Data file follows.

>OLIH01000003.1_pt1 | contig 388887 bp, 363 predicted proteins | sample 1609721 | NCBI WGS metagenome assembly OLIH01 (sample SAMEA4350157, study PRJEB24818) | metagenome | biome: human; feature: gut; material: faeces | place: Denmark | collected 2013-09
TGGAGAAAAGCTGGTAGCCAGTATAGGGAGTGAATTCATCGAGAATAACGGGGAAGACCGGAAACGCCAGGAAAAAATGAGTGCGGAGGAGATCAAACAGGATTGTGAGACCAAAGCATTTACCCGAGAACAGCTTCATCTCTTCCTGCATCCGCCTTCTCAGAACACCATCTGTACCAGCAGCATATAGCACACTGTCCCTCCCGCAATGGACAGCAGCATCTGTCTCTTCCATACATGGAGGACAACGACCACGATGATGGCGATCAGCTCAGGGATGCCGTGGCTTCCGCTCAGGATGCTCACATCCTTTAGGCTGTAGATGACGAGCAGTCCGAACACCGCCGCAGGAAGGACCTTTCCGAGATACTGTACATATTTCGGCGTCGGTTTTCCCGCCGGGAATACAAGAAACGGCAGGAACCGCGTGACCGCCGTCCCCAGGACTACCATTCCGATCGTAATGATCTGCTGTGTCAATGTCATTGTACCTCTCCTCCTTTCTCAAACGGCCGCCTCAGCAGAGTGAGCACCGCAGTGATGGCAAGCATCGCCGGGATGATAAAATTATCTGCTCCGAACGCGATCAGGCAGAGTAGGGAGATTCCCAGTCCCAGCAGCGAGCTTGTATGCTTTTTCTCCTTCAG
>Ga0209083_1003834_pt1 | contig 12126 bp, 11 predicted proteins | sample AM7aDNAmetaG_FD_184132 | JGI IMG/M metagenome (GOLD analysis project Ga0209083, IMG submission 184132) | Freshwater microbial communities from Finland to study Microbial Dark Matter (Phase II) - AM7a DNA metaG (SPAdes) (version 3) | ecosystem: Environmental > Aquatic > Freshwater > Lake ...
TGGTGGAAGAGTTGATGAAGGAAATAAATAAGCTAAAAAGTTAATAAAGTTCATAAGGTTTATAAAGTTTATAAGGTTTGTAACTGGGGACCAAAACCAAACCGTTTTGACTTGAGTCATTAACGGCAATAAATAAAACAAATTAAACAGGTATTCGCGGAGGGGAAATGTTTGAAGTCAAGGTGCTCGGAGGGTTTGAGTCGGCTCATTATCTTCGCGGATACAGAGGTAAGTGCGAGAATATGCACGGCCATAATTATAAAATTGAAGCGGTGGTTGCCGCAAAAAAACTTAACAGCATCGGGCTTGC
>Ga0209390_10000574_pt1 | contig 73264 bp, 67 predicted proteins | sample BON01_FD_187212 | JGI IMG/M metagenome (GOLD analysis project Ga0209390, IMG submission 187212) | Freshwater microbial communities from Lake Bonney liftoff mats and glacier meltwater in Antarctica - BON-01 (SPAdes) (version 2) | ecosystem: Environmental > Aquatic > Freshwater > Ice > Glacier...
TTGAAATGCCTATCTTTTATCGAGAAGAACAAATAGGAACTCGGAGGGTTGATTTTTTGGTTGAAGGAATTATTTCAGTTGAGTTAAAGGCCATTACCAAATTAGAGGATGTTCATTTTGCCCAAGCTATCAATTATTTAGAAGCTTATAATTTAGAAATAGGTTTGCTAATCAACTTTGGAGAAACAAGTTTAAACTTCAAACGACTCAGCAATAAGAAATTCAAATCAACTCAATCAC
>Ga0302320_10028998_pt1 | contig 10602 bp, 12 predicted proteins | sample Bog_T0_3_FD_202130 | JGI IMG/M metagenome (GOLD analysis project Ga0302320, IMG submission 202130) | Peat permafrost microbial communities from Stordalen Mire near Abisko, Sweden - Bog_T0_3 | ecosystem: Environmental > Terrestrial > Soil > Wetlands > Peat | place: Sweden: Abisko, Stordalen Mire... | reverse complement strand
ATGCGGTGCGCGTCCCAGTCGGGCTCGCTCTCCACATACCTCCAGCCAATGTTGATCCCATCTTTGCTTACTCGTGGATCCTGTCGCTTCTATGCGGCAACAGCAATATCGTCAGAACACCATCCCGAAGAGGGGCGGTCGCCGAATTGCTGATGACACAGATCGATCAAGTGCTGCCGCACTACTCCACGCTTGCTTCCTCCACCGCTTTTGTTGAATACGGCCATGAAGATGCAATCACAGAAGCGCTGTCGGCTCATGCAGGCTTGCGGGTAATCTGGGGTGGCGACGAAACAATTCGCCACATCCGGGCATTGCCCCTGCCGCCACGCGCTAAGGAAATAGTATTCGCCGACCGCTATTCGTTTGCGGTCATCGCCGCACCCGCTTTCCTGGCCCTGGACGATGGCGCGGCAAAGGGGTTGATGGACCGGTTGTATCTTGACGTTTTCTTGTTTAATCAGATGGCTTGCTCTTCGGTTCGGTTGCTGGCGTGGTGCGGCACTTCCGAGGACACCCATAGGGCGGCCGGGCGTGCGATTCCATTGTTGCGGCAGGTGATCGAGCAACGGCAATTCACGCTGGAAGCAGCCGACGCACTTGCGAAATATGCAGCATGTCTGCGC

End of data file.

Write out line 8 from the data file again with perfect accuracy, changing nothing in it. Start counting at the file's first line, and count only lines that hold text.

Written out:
ATGCGGTGCGCGTCCCAGTCGGGCTCGCTCTCCACATACCTCCAGCCAATGTTGATCCCATCTTTGCTTACTCGTGGATCCTGTCGCTTCTATGCGGCAACAGCAATATCGTCAGAACACCATCCCGAAGAGGGGCGGTCGCCGAATTGCTGATGACACAGATCGATCAAGTGCTGCCGCACTACTCCACGCTTGCTTCCTCCACCGCTTTTGTTGAATACGGCCATGAAGATGCAATCACAGAAGCGCTGTCGGCTCATGCAGGCTTGCGGGTAATCTGGGGTGGCGACGAAACAATTCGCCACATCCGGGCATTGCCCCTGCCGCCACGCGCTAAGGAAATAGTATTCGCCGACCGCTATTCGTTTGCGGTCATCGCCGCACCCGCTTTCCTGGCCCTGGACGATGGCGCGGCAAAGGGGTTGATGGACCGGTTGTATCTTGACGTTTTCTTGTTTAATCAGATGGCTTGCTCTTCGGTTCGGTTGCTGGCGTGGTGCGGCACTTCCGAGGACACCCATAGGGCGGCCGGGCGTGCGATTCCATTGTTGCGGCAGGTGATCGAGCAACGGCAATTCACGCTGGAAGCAGCCGACGCACTTGCGAAATATGCAGCATGTCTGCGC